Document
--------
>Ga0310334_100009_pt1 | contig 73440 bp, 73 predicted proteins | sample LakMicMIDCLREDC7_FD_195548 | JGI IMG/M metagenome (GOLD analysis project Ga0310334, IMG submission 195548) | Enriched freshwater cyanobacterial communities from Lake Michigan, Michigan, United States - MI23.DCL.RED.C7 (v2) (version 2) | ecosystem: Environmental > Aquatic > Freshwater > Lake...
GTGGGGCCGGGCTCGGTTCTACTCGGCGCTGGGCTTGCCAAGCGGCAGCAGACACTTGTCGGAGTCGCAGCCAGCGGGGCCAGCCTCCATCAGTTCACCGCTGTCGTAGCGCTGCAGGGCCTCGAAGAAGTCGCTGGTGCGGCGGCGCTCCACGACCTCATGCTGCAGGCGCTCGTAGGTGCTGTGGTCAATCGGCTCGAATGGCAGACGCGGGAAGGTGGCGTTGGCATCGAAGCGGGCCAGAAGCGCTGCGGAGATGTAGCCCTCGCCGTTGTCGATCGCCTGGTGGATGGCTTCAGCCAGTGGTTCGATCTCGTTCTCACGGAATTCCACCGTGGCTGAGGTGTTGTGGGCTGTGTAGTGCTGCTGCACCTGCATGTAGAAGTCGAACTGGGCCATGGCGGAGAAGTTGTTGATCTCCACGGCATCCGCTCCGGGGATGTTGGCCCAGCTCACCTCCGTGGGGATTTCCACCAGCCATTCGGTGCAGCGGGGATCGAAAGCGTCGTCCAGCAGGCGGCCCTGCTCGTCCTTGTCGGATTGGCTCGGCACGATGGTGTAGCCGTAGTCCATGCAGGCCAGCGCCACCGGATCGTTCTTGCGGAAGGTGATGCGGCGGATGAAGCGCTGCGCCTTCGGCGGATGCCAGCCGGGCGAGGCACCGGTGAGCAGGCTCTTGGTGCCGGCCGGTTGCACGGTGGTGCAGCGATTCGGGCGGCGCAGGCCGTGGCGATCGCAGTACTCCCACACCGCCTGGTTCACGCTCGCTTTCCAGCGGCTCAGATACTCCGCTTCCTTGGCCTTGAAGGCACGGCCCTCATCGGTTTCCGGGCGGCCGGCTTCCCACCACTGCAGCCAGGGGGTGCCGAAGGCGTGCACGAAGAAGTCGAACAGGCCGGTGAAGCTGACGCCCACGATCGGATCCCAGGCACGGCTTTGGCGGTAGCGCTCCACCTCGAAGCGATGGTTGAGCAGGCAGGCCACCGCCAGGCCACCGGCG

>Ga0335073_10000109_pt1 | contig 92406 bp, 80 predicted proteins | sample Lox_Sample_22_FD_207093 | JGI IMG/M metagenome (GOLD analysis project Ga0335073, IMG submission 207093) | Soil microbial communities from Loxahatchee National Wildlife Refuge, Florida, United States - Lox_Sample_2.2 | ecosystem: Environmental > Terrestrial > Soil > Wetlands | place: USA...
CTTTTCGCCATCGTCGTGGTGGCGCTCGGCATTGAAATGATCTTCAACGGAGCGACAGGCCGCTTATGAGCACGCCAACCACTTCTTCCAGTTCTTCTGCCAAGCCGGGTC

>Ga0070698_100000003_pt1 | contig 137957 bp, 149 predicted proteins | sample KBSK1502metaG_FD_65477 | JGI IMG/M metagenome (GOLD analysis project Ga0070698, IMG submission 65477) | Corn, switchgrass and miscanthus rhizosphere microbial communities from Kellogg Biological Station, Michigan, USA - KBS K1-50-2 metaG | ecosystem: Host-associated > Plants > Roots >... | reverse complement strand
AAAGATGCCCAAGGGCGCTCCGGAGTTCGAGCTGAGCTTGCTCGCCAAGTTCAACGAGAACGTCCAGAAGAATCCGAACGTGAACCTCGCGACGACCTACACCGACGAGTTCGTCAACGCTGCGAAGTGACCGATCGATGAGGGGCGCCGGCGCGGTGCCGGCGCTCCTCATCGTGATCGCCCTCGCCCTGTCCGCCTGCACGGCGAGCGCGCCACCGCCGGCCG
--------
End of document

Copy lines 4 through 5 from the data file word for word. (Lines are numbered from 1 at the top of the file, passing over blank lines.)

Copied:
CTTTTCGCCATCGTCGTGGTGGCGCTCGGCATTGAAATGATCTTCAACGGAGCGACAGGCCGCTTATGAGCACGCCAACCACTTCTTCCAGTTCTTCTGCCAAGCCGGGTC

>Ga0070698_100000003_pt1 | contig 137957 bp, 149 predicted proteins | sample KBSK1502metaG_FD_65477 | JGI IMG/M metagenome (GOLD analysis project Ga0070698, IMG submission 65477) | Corn, switchgrass and miscanthus rhizosphere microbial communities from Kellogg Biological Station, Michigan, USA - KBS K1-50-2 metaG | ecosystem: Host-associated > Plants > Roots >... | reverse complement strand